The BMW i3 is BMW's first modern electric car. Powering base models is a 170-horsepower electric motor connected to the rear wheels via a single-speed transmission. The new i3s model puts out 184 horsepower and 184 lb-feet of torque from a 32-kWh lithium-ion battery. BMW claims an updated 0-60 mph of 6.9 seconds from the i3s. Rear-wheel drive prevents all that torque steer in check, while also ensuring that the i3 lives up to BMW's high standards for vehicle dynamics and handling. The i3 may be a departure from traditional BMW aesthetics and design, but it still offers the automaker's enthusiasm for performance and style.
BMW claims that the i3 has an electric-only range of about 114 miles in normal everyday driving, which should be plenty for most people's daily commute. The car's charging times are remarkably short; BMW claims a scant 39 minutes are needed to charge the car up to 80 percent capacity through the standard DC fast-charging system. Even at home, on a conventional 220V charger, the i3 only needs about four and a half hours to get from empty to a full charge. For those who desire a bit more range, BMW offers a range extender a small 2-cylinder gasoline engine that functions as a generator. With the range extender, the i3 can travel about 180 miles until it needs a gas or charging station.
The cabin is accessed through a combination of traditional front doors and rear-hinged rear doors. Inside, the i3 uses a variety of materials available in several different color combinations, BMW offers 3 trim packages they call "Worlds" Mega, Giga, and Tera. Many of the materials are renewable, sewn from hemp, kinaff and other unconventional plant fibers. More traditional materials are available as well, if desired.
Standard equipment on the i3 is plentiful, and includes BMW's iDrive system, an integrated SIM card, Bluetooth and USB connectivity, heated front seats, plus rear mounted parking sensors and a stationary climate control system. Options include a navigation system that is smart enough to interact with the car and suggest alternate routes based on battery charge, power moonroof, adaptive LED headlights, a glass roof, automatic climate control, a rearview camera and several driver assistance functions.
It's been BMW's quirky little electric i3. Beneath its goofy exterior design, the i3 is still a technological marvel, fitting an electric powertrain inside an advanced carbon fiber chassis and a gorgeous cabin made of sustainable materials. I continue to be impressed by this weird little ride.since I last checked out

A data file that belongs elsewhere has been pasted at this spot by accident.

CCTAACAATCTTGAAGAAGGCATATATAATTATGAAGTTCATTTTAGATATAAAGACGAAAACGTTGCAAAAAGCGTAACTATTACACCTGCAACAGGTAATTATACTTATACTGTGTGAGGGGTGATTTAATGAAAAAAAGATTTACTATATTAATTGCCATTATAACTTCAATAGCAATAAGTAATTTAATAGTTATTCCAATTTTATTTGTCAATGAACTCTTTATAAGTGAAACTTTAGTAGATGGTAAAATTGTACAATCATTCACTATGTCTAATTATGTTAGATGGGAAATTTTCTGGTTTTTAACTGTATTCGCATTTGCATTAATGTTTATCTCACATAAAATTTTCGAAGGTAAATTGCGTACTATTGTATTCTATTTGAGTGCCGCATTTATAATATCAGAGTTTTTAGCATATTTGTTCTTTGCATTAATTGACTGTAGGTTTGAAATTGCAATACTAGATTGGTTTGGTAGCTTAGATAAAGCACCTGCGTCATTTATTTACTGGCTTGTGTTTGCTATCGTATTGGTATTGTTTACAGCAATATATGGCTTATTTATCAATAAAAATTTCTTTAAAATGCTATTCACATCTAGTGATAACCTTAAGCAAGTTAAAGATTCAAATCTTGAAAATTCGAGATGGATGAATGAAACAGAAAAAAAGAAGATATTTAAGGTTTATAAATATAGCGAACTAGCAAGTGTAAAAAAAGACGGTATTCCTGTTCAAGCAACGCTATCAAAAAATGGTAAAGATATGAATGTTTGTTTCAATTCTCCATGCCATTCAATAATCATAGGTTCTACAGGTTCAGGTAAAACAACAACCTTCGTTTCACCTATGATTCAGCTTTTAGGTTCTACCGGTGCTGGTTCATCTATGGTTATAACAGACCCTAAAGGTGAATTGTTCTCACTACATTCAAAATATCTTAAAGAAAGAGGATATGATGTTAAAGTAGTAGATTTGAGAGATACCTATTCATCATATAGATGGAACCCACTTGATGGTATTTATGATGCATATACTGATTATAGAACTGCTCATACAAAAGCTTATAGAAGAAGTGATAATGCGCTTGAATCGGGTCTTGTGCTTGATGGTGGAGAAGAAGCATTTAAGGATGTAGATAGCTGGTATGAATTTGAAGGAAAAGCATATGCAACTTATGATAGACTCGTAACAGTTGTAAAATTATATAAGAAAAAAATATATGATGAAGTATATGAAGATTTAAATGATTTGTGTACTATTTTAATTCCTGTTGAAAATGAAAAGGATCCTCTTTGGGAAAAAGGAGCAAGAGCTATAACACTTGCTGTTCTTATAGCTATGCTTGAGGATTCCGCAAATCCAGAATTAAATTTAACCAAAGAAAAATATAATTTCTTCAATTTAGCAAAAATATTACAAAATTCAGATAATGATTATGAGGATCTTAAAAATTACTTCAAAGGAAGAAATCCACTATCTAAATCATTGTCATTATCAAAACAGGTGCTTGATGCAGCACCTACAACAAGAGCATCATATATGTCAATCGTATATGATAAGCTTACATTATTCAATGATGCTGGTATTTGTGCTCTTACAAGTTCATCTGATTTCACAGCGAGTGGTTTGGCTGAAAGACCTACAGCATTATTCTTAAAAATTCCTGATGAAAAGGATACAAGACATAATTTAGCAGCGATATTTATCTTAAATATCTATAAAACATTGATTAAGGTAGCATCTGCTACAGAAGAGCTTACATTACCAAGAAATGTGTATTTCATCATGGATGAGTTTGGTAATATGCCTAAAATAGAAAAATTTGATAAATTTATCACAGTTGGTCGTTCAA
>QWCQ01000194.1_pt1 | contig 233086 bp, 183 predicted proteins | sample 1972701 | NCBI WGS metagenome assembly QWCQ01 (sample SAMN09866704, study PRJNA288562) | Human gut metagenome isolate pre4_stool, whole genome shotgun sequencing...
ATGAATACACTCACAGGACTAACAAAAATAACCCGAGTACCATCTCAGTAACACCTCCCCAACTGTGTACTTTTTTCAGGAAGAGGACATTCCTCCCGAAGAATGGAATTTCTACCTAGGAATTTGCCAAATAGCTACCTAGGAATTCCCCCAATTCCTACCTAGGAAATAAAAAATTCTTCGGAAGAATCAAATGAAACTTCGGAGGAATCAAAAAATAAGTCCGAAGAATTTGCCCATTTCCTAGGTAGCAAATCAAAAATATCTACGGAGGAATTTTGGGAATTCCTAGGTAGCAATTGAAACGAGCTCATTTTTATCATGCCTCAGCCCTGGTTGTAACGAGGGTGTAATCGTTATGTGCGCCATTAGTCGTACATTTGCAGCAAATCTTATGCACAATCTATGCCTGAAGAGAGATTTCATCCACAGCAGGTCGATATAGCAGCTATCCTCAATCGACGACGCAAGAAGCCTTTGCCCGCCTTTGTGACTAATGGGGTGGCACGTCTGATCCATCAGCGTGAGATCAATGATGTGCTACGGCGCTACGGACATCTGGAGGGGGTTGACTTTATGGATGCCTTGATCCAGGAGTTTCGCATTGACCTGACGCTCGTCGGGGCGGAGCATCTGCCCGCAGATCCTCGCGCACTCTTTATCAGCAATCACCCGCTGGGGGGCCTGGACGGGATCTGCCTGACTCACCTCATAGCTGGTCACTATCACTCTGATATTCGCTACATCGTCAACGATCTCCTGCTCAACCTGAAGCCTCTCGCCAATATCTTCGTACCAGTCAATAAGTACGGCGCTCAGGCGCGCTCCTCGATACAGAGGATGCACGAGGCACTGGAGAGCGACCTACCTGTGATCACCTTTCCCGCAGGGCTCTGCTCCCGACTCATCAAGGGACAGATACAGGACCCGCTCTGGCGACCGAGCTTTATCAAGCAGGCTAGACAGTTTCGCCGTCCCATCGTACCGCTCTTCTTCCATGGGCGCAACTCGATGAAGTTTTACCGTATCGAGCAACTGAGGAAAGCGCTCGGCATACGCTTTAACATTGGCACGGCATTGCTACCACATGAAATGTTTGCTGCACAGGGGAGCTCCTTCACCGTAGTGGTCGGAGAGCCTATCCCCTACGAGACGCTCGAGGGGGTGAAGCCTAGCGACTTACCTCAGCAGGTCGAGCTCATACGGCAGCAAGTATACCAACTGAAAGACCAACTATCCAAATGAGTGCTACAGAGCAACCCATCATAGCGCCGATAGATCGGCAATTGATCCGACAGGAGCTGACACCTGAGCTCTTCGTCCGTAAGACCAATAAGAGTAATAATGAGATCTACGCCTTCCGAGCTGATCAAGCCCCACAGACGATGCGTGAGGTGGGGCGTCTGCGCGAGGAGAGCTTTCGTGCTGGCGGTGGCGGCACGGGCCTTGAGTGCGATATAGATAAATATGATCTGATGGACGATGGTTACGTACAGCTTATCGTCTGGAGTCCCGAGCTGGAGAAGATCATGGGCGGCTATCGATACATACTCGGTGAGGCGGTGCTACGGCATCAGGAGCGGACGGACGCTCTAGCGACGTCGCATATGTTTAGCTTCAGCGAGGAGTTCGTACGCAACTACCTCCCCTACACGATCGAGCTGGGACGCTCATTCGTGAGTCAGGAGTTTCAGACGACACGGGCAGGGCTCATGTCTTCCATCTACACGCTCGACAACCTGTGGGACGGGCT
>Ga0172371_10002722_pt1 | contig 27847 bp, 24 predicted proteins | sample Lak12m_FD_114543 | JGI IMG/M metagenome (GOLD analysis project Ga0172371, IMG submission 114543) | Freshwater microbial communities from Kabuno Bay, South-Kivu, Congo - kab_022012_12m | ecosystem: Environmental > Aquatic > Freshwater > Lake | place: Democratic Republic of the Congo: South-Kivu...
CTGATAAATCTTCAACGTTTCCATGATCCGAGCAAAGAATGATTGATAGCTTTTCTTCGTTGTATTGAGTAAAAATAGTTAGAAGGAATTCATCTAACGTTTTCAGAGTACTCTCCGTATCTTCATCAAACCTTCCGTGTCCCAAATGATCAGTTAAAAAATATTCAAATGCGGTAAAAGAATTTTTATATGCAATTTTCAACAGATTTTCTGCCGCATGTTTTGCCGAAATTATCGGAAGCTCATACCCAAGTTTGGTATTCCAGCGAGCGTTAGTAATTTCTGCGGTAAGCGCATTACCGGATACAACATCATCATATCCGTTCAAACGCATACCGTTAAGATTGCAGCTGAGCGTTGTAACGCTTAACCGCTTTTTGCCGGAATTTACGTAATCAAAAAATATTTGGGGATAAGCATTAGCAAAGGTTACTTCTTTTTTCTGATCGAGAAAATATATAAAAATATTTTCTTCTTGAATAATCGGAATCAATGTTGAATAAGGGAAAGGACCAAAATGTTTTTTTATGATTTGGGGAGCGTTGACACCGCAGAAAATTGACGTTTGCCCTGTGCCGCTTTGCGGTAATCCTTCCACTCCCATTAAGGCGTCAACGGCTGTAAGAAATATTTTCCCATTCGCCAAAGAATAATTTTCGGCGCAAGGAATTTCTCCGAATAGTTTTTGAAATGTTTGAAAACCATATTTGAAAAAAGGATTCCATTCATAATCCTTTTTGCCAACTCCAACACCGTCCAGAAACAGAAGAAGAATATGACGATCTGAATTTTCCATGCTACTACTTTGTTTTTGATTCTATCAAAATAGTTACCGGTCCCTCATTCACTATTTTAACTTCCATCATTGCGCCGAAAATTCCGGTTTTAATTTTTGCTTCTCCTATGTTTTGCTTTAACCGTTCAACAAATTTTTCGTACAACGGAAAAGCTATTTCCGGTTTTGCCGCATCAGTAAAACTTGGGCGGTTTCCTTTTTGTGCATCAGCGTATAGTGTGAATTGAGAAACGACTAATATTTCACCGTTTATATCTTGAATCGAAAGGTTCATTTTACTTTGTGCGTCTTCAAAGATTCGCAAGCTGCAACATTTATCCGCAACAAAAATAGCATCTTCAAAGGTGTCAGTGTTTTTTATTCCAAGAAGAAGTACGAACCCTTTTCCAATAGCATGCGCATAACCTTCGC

But there's something new this year. The model gains a new sporty "s" trim level that builds upon the efficient, electric performance with slight spec improvements to power and agility. It's now slightly quicker, slightly sportier and a lot more fun when driven with spirit. But how does that jibe with the i3's eco mission?
The BMW i3 has been notorious for its. The standard model corners, accelerates and stops surprisingly well on its Bridgestone Ecopia EP500 155/70R19 -- that's like temporary spare narrow -- tires' unconventionally shaped contact patches.
The Good The i3s offers more grip, more power and sharper performance than the standard model. The interior looks amazing and uses sustainable high-quality materials.
The Bad The performance upgrade costs the i3s a few miles of electric range. The optional gas-powered range extender is a clunky solution to range anxiety. Competing models offer more driver aid tech and range for less money.
The Bottom Line The 2018 BMW i3s is an expensive option for an electric city car. Sure, you pay for quality, but there are better, less pricey EV values out there.
It's not subtle, but neither is the M4 in standard form.
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The recall documents also warn against using Sport mode or the shift paddles.
At least you can't see the nose when you're living your best top-down life, right?
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Controversial grille and all, here's the new M3.
Yep, it's got that grille, but it sounds like the M division has cooked up quite a machine this time around.
BMW's new M4 also has up to 503 horsepower, optional all-wheel drive and tons of track-ready tech. But the seats are what really matters.